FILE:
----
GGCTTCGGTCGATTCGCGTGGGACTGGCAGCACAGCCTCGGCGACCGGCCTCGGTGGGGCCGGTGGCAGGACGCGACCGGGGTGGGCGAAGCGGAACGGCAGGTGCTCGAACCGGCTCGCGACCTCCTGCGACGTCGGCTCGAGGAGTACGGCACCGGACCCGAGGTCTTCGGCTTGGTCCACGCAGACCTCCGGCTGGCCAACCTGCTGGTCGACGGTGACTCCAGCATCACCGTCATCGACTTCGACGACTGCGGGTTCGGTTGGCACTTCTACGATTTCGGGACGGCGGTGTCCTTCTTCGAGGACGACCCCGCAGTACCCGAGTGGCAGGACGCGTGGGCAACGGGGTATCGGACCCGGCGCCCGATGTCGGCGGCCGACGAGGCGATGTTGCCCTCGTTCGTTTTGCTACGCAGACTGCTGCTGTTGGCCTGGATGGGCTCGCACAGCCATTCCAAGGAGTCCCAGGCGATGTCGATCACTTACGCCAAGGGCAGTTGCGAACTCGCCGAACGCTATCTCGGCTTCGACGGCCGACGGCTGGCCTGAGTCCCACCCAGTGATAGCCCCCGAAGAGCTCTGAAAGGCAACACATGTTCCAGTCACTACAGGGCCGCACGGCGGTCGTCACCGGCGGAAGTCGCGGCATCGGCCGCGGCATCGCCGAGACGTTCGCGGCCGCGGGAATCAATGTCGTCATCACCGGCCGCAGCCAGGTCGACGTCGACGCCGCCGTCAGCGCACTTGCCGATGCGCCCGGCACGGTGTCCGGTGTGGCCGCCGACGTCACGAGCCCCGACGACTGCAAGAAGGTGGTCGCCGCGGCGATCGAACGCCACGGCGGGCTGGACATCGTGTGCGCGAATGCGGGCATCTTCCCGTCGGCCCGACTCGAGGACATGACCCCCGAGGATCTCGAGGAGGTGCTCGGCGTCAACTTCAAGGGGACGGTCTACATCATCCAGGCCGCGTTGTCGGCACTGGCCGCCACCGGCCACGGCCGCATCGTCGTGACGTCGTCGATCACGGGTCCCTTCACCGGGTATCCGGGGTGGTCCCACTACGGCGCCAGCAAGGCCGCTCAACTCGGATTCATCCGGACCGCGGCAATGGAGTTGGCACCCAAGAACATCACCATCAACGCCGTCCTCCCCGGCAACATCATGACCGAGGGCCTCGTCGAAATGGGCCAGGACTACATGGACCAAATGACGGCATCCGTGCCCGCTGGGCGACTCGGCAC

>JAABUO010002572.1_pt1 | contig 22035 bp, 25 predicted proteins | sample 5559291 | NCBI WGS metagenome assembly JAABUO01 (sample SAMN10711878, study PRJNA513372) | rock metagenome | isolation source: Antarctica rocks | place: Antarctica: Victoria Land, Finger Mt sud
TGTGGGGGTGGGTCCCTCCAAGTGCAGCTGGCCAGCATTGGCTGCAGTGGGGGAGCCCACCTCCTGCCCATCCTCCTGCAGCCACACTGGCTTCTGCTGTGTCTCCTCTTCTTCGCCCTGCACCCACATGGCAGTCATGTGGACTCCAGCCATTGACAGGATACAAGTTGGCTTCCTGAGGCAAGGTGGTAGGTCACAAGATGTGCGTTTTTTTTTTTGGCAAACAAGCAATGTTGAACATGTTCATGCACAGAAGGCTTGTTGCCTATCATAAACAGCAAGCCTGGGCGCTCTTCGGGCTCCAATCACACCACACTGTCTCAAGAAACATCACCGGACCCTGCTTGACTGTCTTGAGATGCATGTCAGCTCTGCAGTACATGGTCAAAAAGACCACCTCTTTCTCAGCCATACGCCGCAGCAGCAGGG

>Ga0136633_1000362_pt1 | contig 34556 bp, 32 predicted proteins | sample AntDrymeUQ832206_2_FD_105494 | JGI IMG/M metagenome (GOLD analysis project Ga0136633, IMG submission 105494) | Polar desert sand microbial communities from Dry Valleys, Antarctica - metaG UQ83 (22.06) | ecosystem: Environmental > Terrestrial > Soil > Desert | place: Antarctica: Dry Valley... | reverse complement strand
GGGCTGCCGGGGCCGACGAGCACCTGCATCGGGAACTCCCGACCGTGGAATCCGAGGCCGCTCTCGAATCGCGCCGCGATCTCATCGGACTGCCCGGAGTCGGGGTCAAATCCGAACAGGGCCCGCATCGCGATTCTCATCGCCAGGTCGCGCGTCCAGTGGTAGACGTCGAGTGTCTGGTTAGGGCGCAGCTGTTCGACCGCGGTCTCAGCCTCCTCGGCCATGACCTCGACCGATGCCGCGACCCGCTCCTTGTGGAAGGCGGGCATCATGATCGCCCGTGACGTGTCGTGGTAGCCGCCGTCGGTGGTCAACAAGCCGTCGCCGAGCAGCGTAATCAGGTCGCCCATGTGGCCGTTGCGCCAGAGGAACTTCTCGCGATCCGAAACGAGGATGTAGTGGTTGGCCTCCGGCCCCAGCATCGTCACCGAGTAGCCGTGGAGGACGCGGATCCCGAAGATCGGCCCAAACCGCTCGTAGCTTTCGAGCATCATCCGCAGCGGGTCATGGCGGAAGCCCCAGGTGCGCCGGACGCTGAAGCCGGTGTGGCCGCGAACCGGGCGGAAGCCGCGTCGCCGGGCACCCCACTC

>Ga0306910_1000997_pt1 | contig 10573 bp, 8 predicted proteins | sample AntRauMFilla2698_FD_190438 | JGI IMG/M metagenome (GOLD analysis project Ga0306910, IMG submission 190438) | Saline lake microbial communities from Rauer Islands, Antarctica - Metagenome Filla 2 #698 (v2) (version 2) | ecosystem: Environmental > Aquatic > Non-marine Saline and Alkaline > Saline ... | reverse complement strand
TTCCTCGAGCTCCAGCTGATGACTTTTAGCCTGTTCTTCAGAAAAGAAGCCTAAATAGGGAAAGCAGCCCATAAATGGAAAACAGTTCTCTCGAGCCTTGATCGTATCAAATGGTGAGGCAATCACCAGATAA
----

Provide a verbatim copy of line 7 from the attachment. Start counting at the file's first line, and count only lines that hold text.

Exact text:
TTCCTCGAGCTCCAGCTGATGACTTTTAGCCTGTTCTTCAGAAAAGAAGCCTAAATAGGGAAAGCAGCCCATAAATGGAAAACAGTTCTCTCGAGCCTTGATCGTATCAAATGGTGAGGCAATCACCAGATAA